That said, Alexander Hamilton is far from definitive on the Federalist Papers’ most prolific contributor. Chernow deeply mined Hamilton’s writings, but barely scratched the surface of the prodigious scholarship on the founding era’s politics and culture, and it shows. The resulting close focus fails to give readers a sense of Hamilton’s broader meaning in his time and place. Worse, it enabled Chernow to indulge his own instinct to go to great lengths to elide or defend Hamilton’s mistakes, excesses, and questionable actions in ways that a broader knowledge of the period might have tempered, better serving readers and history. Chernow failed to report on Hamilton’s subtle encouragement of a military coup, seemed not to notice Hamilton’s extremely disdainful view of democracy, and vehemently denied, despite Hamilton’s own assertions, that Hamilton’s financial program was specifically geared toward the wealthy. Chernow also exaggerated Hamilton’s abolitionism, arguing with little basis that his “staunch abolitionism formed an integral part of [Hamilton’s] economic vision,” and greatly oversold Hamilton’s abolitionist activities, for example, strangely touting that in 1788, amid Hamilton’s whirlwind of activity, he “stepped up his involvement in the Manumission Society,” a commitment that even Chernow admitted consisted of attending a single meeting. In sum, Chernow bestowed many strikingly crafted words on Hamilton, but not the last ones.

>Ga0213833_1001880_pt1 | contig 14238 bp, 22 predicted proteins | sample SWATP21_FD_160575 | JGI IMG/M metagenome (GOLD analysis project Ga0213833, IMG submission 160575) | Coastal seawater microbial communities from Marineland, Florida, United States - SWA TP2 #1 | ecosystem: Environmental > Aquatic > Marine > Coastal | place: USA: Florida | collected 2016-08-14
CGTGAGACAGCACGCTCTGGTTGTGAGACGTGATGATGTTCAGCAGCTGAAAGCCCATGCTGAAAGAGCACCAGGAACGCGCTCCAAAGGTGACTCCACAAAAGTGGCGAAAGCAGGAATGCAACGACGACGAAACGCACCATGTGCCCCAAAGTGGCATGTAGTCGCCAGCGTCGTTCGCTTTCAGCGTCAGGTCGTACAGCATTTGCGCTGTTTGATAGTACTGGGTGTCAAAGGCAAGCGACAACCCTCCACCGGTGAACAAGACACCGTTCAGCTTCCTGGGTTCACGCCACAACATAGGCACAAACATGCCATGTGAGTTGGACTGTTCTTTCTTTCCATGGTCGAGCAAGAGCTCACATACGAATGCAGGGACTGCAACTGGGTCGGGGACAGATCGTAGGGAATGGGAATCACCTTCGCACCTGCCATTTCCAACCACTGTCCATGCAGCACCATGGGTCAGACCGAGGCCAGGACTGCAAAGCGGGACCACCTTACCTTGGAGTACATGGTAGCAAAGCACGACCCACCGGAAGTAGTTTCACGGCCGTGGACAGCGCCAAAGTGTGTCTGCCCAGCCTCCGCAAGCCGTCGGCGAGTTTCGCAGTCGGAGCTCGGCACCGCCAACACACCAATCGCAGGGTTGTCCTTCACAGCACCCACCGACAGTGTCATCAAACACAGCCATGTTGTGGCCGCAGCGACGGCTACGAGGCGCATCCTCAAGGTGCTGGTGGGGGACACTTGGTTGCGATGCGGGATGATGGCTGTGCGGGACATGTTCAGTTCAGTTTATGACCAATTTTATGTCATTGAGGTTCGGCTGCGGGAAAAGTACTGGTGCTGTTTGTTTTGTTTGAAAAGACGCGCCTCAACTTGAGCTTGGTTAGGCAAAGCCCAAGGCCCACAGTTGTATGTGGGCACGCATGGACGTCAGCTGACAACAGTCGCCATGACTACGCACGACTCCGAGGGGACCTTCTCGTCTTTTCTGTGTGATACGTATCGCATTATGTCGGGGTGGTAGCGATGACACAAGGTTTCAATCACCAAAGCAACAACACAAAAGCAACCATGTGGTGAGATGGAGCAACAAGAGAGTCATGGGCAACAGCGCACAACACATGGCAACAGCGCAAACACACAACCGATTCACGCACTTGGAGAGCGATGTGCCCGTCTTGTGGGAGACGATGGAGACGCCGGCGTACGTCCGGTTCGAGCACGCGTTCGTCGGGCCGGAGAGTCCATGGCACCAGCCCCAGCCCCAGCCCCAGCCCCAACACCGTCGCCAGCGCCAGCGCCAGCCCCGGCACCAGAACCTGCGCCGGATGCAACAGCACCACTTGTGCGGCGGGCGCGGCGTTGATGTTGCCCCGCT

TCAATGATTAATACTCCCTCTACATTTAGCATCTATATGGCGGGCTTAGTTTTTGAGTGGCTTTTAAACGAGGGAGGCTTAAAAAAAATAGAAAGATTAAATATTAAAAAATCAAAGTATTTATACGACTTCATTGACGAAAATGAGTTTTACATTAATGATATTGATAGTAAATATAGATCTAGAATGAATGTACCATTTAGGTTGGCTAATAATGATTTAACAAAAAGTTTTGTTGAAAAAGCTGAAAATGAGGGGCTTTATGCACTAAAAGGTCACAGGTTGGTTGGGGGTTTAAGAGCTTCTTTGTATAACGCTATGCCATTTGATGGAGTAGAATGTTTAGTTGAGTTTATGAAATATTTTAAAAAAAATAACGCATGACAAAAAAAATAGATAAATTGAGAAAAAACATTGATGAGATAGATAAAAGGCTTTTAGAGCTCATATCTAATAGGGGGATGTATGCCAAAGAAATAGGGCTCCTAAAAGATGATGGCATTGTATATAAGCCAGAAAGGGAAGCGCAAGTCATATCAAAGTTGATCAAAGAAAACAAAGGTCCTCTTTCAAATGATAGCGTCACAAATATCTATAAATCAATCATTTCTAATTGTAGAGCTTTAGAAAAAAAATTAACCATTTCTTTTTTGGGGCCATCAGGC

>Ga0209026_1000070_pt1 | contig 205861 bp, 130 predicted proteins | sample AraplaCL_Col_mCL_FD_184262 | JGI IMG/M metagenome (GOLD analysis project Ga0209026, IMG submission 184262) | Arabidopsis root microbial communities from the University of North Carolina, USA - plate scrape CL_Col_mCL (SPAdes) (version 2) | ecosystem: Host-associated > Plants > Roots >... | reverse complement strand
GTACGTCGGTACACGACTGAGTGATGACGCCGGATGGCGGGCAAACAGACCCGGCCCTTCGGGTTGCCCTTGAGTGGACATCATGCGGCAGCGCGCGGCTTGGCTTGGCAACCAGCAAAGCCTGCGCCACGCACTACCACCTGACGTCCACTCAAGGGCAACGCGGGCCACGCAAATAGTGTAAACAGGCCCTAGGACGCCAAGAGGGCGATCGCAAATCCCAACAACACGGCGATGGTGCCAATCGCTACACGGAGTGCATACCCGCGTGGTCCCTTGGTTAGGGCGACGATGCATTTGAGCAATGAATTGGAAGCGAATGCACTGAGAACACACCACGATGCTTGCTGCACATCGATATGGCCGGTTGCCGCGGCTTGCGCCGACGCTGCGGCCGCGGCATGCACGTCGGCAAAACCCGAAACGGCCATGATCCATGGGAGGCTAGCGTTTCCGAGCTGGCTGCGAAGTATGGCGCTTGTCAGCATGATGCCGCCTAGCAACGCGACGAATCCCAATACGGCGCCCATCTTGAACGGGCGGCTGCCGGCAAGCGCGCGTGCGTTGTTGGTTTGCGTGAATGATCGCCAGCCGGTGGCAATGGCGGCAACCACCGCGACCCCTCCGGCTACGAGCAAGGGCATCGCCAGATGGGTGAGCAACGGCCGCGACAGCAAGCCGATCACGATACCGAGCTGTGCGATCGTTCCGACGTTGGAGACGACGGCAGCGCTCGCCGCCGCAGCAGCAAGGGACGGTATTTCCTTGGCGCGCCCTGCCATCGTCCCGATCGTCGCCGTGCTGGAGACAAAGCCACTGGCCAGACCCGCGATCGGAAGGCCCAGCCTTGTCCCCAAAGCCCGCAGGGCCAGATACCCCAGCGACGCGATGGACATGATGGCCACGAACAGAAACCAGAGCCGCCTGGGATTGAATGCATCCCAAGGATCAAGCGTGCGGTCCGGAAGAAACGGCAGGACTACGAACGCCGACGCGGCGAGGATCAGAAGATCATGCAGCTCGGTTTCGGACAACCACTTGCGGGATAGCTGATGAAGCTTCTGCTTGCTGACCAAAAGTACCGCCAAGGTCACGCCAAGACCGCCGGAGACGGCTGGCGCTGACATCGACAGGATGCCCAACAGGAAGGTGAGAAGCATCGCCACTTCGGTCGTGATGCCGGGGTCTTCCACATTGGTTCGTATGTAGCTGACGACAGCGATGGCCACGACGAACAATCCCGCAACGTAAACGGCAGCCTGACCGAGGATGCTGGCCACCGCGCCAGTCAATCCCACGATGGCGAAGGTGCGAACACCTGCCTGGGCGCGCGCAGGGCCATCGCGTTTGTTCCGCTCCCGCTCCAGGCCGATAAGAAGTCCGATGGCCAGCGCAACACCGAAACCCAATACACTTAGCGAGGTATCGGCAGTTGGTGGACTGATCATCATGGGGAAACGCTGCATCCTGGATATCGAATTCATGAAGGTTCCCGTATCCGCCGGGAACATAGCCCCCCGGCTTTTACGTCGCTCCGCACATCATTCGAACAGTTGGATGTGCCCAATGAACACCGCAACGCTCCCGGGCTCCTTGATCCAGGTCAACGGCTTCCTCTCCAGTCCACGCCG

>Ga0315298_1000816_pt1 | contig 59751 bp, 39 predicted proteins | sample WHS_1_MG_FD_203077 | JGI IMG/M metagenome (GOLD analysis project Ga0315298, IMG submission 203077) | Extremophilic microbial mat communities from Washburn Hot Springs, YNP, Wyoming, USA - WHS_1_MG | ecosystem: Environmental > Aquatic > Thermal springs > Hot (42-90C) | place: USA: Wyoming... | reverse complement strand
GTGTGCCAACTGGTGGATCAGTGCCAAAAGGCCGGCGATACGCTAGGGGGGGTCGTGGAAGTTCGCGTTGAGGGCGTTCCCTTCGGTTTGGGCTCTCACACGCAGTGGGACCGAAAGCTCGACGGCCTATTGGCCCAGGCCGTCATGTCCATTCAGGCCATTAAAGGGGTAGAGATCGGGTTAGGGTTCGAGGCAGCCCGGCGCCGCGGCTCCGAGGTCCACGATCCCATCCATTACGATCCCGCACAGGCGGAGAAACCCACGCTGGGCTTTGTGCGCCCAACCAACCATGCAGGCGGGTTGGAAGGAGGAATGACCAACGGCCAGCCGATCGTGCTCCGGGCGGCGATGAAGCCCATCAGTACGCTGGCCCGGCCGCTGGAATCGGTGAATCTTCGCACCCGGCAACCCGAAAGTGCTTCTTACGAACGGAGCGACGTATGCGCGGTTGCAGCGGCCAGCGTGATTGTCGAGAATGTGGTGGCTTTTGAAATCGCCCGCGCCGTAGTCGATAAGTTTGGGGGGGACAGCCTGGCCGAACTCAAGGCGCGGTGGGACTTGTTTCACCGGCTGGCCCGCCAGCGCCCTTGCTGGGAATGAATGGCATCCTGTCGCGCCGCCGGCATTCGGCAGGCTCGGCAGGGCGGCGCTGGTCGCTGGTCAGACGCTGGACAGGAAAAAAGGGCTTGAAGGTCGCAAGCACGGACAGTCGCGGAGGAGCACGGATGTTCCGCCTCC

Lest we think that the explosion of interest in Hamilton based upon a publishing blockbuster is unique and permanent, some perspective is in order. John Adams enjoyed a similar golden moment, sparked by David McCullough’s biography John Adams (2001), one of the best-selling books of the past several decades, and boasting many of the same virtues and faults as Chernow’s treatment of Hamilton. Conservatives latched onto McCullough’s Adams for his resolution, a quality they also admired in George W. Bush. Those liberals open to McCullough’s flattering interpretation of Adams eventually seized upon the second president’s resistance to going to war with France in light of their own opposition to war in Iraq, although just as many saw parallels between the ill-conceived 1798 Alien and Sedition Acts and the Bush Administration’s pushing of the Patriot Act. In 2001 Adams-mania prompted Congress to authorize the private funding of a national Adams monument on the National Mall in Washington, D.C. Congress has since extended the fundraising window several times, though whatever buoying the nation’s second president got from the award-lavished, critically-loved, and historian-loathed 2008 HBO series based on McCullough’s book has long since subsided.